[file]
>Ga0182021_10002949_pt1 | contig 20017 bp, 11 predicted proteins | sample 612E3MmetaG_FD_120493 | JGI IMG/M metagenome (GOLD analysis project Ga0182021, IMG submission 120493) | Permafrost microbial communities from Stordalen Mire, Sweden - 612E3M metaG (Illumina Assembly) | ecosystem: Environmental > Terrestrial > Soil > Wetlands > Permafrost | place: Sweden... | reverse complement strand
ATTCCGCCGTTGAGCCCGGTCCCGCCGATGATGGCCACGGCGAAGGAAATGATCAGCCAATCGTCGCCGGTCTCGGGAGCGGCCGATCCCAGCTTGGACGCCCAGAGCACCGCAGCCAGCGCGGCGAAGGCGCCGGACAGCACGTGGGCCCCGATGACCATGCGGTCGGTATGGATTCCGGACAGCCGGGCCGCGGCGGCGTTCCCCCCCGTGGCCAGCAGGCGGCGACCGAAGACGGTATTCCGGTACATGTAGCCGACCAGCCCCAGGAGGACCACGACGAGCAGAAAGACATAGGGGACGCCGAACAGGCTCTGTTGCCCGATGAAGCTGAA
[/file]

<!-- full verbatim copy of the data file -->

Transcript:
>Ga0182021_10002949_pt1 | contig 20017 bp, 11 predicted proteins | sample 612E3MmetaG_FD_120493 | JGI IMG/M metagenome (GOLD analysis project Ga0182021, IMG submission 120493) | Permafrost microbial communities from Stordalen Mire, Sweden - 612E3M metaG (Illumina Assembly) | ecosystem: Environmental > Terrestrial > Soil > Wetlands > Permafrost | place: Sweden... | reverse complement strand
ATTCCGCCGTTGAGCCCGGTCCCGCCGATGATGGCCACGGCGAAGGAAATGATCAGCCAATCGTCGCCGGTCTCGGGAGCGGCCGATCCCAGCTTGGACGCCCAGAGCACCGCAGCCAGCGCGGCGAAGGCGCCGGACAGCACGTGGGCCCCGATGACCATGCGGTCGGTATGGATTCCGGACAGCCGGGCCGCGGCGGCGTTCCCCCCCGTGGCCAGCAGGCGGCGACCGAAGACGGTATTCCGGTACATGTAGCCGACCAGCCCCAGGAGGACCACGACGAGCAGAAAGACATAGGGGACGCCGAACAGGCTCTGTTGCCCGATGAAGCTGAA